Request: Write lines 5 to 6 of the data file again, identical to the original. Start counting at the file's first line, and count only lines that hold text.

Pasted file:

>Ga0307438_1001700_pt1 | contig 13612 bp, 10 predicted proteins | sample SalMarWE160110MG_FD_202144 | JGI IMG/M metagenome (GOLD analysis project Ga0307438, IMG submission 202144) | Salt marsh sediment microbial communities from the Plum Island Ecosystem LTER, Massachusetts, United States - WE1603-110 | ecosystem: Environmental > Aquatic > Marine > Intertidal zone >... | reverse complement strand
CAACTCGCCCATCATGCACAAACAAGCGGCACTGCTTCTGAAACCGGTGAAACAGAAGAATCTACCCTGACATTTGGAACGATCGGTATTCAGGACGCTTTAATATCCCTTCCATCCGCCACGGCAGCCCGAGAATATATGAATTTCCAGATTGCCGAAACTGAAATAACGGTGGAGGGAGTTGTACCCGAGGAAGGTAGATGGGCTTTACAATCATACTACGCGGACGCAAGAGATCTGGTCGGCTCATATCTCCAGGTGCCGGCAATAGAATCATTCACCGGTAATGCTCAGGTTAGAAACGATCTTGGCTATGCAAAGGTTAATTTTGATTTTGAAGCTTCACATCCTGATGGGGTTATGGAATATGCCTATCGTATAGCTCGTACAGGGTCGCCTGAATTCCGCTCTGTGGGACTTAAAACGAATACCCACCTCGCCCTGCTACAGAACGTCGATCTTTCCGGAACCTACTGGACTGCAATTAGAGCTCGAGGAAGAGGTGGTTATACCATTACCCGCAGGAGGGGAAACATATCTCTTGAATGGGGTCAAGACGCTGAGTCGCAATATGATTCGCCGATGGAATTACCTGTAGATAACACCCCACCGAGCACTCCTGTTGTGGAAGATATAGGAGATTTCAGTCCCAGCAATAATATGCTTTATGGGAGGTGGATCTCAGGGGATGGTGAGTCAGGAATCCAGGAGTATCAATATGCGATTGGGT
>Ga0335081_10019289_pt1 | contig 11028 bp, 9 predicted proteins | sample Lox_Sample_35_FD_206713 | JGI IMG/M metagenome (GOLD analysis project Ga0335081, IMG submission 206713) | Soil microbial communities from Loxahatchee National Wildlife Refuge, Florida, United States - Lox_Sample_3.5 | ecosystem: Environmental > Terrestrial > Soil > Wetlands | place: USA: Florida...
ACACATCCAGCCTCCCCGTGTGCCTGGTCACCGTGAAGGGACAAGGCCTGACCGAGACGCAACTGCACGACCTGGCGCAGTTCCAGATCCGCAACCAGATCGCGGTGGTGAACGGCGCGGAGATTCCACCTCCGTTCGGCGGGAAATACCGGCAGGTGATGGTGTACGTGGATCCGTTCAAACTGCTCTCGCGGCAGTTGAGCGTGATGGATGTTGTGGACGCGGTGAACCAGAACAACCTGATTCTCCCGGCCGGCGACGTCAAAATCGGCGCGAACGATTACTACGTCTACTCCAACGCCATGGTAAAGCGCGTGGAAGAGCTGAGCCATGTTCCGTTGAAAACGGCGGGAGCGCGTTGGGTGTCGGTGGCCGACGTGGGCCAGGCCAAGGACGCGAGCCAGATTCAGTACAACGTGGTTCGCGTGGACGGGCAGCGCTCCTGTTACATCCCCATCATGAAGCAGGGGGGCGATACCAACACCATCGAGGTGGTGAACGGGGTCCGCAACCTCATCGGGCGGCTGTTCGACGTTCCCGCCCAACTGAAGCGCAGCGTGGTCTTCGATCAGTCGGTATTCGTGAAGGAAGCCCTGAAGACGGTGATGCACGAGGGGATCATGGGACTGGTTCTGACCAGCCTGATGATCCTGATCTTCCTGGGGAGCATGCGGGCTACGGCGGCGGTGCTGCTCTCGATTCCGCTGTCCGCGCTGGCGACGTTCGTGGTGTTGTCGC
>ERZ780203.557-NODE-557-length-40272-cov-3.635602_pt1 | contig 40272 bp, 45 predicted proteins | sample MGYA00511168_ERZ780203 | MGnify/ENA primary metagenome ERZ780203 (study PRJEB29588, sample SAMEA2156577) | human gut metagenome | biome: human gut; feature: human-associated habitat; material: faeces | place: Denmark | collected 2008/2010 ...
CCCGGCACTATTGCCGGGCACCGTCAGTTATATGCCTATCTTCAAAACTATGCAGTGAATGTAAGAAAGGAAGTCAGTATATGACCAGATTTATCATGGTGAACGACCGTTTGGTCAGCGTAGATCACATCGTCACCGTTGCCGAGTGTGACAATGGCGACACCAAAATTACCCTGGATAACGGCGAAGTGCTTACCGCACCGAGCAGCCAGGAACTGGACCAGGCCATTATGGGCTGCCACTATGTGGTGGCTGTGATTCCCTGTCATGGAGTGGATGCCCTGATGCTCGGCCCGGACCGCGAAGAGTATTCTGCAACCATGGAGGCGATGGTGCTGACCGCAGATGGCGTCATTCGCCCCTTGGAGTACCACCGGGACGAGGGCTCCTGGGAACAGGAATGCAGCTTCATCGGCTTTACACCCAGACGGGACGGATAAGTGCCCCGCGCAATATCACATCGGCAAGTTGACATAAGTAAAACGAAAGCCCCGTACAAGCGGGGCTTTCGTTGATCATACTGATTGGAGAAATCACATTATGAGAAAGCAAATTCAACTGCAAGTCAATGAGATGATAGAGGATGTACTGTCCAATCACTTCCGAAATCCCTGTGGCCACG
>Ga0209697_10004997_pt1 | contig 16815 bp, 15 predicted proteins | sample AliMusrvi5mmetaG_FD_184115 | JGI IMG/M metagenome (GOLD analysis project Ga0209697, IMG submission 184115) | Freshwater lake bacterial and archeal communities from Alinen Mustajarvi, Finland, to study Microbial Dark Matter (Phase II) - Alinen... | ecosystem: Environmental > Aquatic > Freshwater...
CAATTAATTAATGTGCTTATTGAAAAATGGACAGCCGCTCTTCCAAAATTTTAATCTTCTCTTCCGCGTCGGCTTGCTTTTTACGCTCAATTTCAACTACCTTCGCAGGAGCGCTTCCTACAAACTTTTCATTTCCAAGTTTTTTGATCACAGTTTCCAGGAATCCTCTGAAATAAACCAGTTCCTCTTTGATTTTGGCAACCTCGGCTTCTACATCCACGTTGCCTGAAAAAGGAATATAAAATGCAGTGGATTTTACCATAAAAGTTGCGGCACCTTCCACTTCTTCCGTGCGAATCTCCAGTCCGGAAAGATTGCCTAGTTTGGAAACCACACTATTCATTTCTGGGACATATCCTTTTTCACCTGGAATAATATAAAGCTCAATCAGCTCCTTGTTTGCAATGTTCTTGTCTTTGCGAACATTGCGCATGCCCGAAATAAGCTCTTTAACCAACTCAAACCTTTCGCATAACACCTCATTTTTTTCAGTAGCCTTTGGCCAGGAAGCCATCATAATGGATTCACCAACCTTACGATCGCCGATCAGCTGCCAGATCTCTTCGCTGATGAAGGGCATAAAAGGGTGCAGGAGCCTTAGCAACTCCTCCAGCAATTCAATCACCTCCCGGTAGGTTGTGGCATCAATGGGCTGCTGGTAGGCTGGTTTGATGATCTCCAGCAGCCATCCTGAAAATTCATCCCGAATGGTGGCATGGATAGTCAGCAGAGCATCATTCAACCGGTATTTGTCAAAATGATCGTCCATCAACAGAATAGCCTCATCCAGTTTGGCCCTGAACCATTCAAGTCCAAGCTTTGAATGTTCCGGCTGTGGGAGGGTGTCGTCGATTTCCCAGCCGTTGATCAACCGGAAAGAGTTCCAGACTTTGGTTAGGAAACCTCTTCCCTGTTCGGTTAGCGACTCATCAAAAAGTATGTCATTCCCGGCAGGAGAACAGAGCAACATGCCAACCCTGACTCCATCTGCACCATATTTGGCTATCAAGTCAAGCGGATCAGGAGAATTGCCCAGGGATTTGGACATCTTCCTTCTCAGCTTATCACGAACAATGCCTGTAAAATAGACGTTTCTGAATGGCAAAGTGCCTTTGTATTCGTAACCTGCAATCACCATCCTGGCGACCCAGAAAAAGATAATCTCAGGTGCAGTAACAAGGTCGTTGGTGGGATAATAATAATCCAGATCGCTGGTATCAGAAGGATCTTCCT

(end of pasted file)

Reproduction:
>ERZ780203.557-NODE-557-length-40272-cov-3.635602_pt1 | contig 40272 bp, 45 predicted proteins | sample MGYA00511168_ERZ780203 | MGnify/ENA primary metagenome ERZ780203 (study PRJEB29588, sample SAMEA2156577) | human gut metagenome | biome: human gut; feature: human-associated habitat; material: faeces | place: Denmark | collected 2008/2010 ...
CCCGGCACTATTGCCGGGCACCGTCAGTTATATGCCTATCTTCAAAACTATGCAGTGAATGTAAGAAAGGAAGTCAGTATATGACCAGATTTATCATGGTGAACGACCGTTTGGTCAGCGTAGATCACATCGTCACCGTTGCCGAGTGTGACAATGGCGACACCAAAATTACCCTGGATAACGGCGAAGTGCTTACCGCACCGAGCAGCCAGGAACTGGACCAGGCCATTATGGGCTGCCACTATGTGGTGGCTGTGATTCCCTGTCATGGAGTGGATGCCCTGATGCTCGGCCCGGACCGCGAAGAGTATTCTGCAACCATGGAGGCGATGGTGCTGACCGCAGATGGCGTCATTCGCCCCTTGGAGTACCACCGGGACGAGGGCTCCTGGGAACAGGAATGCAGCTTCATCGGCTTTACACCCAGACGGGACGGATAAGTGCCCCGCGCAATATCACATCGGCAAGTTGACATAAGTAAAACGAAAGCCCCGTACAAGCGGGGCTTTCGTTGATCATACTGATTGGAGAAATCACATTATGAGAAAGCAAATTCAACTGCAAGTCAATGAGATGATAGAGGATGTACTGTCCAATCACTTCCGAAATCCCTGTGGCCACG